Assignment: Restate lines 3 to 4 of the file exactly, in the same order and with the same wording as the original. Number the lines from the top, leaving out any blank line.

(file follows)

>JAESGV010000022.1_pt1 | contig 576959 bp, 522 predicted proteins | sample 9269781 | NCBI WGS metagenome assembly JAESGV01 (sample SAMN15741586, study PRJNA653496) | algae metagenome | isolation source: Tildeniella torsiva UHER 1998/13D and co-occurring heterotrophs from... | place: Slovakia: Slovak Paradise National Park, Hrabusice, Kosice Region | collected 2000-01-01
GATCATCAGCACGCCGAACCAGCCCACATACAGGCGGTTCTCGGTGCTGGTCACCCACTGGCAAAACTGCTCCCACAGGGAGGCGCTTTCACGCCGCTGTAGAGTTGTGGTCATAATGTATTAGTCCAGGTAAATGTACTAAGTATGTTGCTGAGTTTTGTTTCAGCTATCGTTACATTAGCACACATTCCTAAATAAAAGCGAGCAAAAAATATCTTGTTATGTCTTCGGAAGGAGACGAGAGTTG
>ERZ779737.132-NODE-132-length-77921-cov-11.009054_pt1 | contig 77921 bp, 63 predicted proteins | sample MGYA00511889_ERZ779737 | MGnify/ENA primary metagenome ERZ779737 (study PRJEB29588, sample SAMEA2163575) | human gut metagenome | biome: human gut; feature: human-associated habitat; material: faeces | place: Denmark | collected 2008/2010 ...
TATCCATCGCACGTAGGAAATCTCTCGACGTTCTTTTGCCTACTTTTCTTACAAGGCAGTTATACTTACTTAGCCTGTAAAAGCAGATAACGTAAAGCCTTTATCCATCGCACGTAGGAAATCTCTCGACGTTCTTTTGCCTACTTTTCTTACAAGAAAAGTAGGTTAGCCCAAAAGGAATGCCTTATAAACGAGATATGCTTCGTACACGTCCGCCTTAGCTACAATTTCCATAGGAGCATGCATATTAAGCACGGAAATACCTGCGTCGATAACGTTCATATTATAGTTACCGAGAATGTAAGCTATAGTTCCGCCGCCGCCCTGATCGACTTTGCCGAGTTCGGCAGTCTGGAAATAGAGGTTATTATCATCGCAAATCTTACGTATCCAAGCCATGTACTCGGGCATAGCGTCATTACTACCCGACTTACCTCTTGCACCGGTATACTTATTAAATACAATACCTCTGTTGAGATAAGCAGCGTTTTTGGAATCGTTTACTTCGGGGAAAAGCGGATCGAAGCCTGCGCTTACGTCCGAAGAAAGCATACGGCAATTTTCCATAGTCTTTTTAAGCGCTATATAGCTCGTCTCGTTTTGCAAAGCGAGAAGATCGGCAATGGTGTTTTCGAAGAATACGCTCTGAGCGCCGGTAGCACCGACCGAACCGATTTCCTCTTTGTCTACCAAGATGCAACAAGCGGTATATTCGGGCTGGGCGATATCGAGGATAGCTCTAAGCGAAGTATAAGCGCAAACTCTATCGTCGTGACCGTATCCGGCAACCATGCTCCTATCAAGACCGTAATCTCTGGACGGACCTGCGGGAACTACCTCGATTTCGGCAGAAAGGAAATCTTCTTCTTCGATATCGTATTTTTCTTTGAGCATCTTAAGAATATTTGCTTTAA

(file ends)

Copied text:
>ERZ779737.132-NODE-132-length-77921-cov-11.009054_pt1 | contig 77921 bp, 63 predicted proteins | sample MGYA00511889_ERZ779737 | MGnify/ENA primary metagenome ERZ779737 (study PRJEB29588, sample SAMEA2163575) | human gut metagenome | biome: human gut; feature: human-associated habitat; material: faeces | place: Denmark | collected 2008/2010 ...
TATCCATCGCACGTAGGAAATCTCTCGACGTTCTTTTGCCTACTTTTCTTACAAGGCAGTTATACTTACTTAGCCTGTAAAAGCAGATAACGTAAAGCCTTTATCCATCGCACGTAGGAAATCTCTCGACGTTCTTTTGCCTACTTTTCTTACAAGAAAAGTAGGTTAGCCCAAAAGGAATGCCTTATAAACGAGATATGCTTCGTACACGTCCGCCTTAGCTACAATTTCCATAGGAGCATGCATATTAAGCACGGAAATACCTGCGTCGATAACGTTCATATTATAGTTACCGAGAATGTAAGCTATAGTTCCGCCGCCGCCCTGATCGACTTTGCCGAGTTCGGCAGTCTGGAAATAGAGGTTATTATCATCGCAAATCTTACGTATCCAAGCCATGTACTCGGGCATAGCGTCATTACTACCCGACTTACCTCTTGCACCGGTATACTTATTAAATACAATACCTCTGTTGAGATAAGCAGCGTTTTTGGAATCGTTTACTTCGGGGAAAAGCGGATCGAAGCCTGCGCTTACGTCCGAAGAAAGCATACGGCAATTTTCCATAGTCTTTTTAAGCGCTATATAGCTCGTCTCGTTTTGCAAAGCGAGAAGATCGGCAATGGTGTTTTCGAAGAATACGCTCTGAGCGCCGGTAGCACCGACCGAACCGATTTCCTCTTTGTCTACCAAGATGCAACAAGCGGTATATTCGGGCTGGGCGATATCGAGGATAGCTCTAAGCGAAGTATAAGCGCAAACTCTATCGTCGTGACCGTATCCGGCAACCATGCTCCTATCAAGACCGTAATCTCTGGACGGACCTGCGGGAACTACCTCGATTTCGGCAGAAAGGAAATCTTCTTCTTCGATATCGTATTTTTCTTTGAGCATCTTAAGAATATTTGCTTTAA